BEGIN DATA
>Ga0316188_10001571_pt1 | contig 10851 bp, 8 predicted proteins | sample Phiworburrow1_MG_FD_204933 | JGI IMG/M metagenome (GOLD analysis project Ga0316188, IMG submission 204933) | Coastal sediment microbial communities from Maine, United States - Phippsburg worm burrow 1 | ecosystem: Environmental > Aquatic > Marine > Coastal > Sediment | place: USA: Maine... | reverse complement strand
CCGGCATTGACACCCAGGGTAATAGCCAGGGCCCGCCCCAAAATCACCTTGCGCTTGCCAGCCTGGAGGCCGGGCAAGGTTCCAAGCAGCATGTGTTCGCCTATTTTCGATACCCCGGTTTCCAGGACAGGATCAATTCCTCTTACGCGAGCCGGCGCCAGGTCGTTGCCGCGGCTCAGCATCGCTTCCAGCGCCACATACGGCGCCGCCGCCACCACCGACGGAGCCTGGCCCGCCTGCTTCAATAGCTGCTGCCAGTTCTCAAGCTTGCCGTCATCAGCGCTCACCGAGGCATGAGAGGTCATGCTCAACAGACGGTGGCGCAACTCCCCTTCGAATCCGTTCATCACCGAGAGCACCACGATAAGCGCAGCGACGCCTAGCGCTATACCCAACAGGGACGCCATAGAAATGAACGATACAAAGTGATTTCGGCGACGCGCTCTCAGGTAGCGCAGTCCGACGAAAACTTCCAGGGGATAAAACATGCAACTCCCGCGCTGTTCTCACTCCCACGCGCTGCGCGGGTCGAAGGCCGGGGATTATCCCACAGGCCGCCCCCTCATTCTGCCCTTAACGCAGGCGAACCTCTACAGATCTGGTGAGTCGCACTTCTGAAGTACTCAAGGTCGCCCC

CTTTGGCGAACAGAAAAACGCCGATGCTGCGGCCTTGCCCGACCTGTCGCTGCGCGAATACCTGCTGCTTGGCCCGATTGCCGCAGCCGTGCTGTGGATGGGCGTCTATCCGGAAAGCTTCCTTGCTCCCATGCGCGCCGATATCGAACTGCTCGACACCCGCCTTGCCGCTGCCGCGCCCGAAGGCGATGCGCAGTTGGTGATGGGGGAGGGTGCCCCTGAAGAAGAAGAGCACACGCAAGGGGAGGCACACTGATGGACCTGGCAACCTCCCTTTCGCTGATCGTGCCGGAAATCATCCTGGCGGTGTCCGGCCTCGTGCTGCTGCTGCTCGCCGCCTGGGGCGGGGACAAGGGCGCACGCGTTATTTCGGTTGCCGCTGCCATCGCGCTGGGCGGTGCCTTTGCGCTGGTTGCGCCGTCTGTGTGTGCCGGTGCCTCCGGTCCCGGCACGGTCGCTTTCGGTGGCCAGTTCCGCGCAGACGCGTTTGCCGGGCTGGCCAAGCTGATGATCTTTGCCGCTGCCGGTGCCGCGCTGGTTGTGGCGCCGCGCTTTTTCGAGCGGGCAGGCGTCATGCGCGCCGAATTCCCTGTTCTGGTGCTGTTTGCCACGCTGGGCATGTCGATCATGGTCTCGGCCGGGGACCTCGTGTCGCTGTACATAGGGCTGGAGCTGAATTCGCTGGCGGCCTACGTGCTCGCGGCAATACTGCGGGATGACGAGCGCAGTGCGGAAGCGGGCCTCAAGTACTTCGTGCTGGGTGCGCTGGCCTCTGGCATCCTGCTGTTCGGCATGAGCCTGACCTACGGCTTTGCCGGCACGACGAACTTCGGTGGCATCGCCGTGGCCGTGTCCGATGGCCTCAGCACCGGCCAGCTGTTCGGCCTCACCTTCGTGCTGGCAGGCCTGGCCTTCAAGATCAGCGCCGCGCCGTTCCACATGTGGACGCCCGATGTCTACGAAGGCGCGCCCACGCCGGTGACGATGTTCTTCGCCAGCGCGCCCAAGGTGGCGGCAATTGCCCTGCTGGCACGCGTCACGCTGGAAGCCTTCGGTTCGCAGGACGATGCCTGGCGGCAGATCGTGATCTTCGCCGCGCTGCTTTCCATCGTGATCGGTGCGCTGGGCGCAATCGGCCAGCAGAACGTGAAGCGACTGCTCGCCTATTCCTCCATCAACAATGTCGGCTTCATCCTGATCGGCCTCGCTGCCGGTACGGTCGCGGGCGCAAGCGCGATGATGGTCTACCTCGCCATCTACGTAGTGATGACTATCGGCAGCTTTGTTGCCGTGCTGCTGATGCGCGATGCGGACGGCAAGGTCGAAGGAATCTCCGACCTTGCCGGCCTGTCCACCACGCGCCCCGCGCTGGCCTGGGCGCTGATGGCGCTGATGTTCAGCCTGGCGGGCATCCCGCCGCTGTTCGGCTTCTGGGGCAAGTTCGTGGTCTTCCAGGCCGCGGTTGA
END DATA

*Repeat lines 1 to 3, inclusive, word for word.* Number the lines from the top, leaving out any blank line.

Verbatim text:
>Ga0316188_10001571_pt1 | contig 10851 bp, 8 predicted proteins | sample Phiworburrow1_MG_FD_204933 | JGI IMG/M metagenome (GOLD analysis project Ga0316188, IMG submission 204933) | Coastal sediment microbial communities from Maine, United States - Phippsburg worm burrow 1 | ecosystem: Environmental > Aquatic > Marine > Coastal > Sediment | place: USA: Maine... | reverse complement strand
CCGGCATTGACACCCAGGGTAATAGCCAGGGCCCGCCCCAAAATCACCTTGCGCTTGCCAGCCTGGAGGCCGGGCAAGGTTCCAAGCAGCATGTGTTCGCCTATTTTCGATACCCCGGTTTCCAGGACAGGATCAATTCCTCTTACGCGAGCCGGCGCCAGGTCGTTGCCGCGGCTCAGCATCGCTTCCAGCGCCACATACGGCGCCGCCGCCACCACCGACGGAGCCTGGCCCGCCTGCTTCAATAGCTGCTGCCAGTTCTCAAGCTTGCCGTCATCAGCGCTCACCGAGGCATGAGAGGTCATGCTCAACAGACGGTGGCGCAACTCCCCTTCGAATCCGTTCATCACCGAGAGCACCACGATAAGCGCAGCGACGCCTAGCGCTATACCCAACAGGGACGCCATAGAAATGAACGATACAAAGTGATTTCGGCGACGCGCTCTCAGGTAGCGCAGTCCGACGAAAACTTCCAGGGGATAAAACATGCAACTCCCGCGCTGTTCTCACTCCCACGCGCTGCGCGGGTCGAAGGCCGGGGATTATCCCACAGGCCGCCCCCTCATTCTGCCCTTAACGCAGGCGAACCTCTACAGATCTGGTGAGTCGCACTTCTGAAGTACTCAAGGTCGCCCC

CTTTGGCGAACAGAAAAACGCCGATGCTGCGGCCTTGCCCGACCTGTCGCTGCGCGAATACCTGCTGCTTGGCCCGATTGCCGCAGCCGTGCTGTGGATGGGCGTCTATCCGGAAAGCTTCCTTGCTCCCATGCGCGCCGATATCGAACTGCTCGACACCCGCCTTGCCGCTGCCGCGCCCGAAGGCGATGCGCAGTTGGTGATGGGGGAGGGTGCCCCTGAAGAAGAAGAGCACACGCAAGGGGAGGCACACTGATGGACCTGGCAACCTCCCTTTCGCTGATCGTGCCGGAAATCATCCTGGCGGTGTCCGGCCTCGTGCTGCTGCTGCTCGCCGCCTGGGGCGGGGACAAGGGCGCACGCGTTATTTCGGTTGCCGCTGCCATCGCGCTGGGCGGTGCCTTTGCGCTGGTTGCGCCGTCTGTGTGTGCCGGTGCCTCCGGTCCCGGCACGGTCGCTTTCGGTGGCCAGTTCCGCGCAGACGCGTTTGCCGGGCTGGCCAAGCTGATGATCTTTGCCGCTGCCGGTGCCGCGCTGGTTGTGGCGCCGCGCTTTTTCGAGCGGGCAGGCGTCATGCGCGCCGAATTCCCTGTTCTGGTGCTGTTTGCCACGCTGGGCATGTCGATCATGGTCTCGGCCGGGGACCTCGTGTCGCTGTACATAGGGCTGGAGCTGAATTCGCTGGCGGCCTACGTGCTCGCGGCAATACTGCGGGATGACGAGCGCAGTGCGGAAGCGGGCCTCAAGTACTTCGTGCTGGGTGCGCTGGCCTCTGGCATCCTGCTGTTCGGCATGAGCCTGACCTACGGCTTTGCCGGCACGACGAACTTCGGTGGCATCGCCGTGGCCGTGTCCGATGGCCTCAGCACCGGCCAGCTGTTCGGCCTCACCTTCGTGCTGGCAGGCCTGGCCTTCAAGATCAGCGCCGCGCCGTTCCACATGTGGACGCCCGATGTCTACGAAGGCGCGCCCACGCCGGTGACGATGTTCTTCGCCAGCGCGCCCAAGGTGGCGGCAATTGCCCTGCTGGCACGCGTCACGCTGGAAGCCTTCGGTTCGCAGGACGATGCCTGGCGGCAGATCGTGATCTTCGCCGCGCTGCTTTCCATCGTGATCGGTGCGCTGGGCGCAATCGGCCAGCAGAACGTGAAGCGACTGCTCGCCTATTCCTCCATCAACAATGTCGGCTTCATCCTGATCGGCCTCGCTGCCGGTACGGTCGCGGGCGCAAGCGCGATGATGGTCTACCTCGCCATCTACGTAGTGATGACTATCGGCAGCTTTGTTGCCGTGCTGCTGATGCGCGATGCGGACGGCAAGGTCGAAGGAATCTCCGACCTTGCCGGCCTGTCCACCACGCGCCCCGCGCTGGCCTGGGCGCTGATGGCGCTGATGTTCAGCCTGGCGGGCATCCCGCCGCTGTTCGGCTTCTGGGGCAAGTTCGTGGTCTTCCAGGCCGCGGTTGA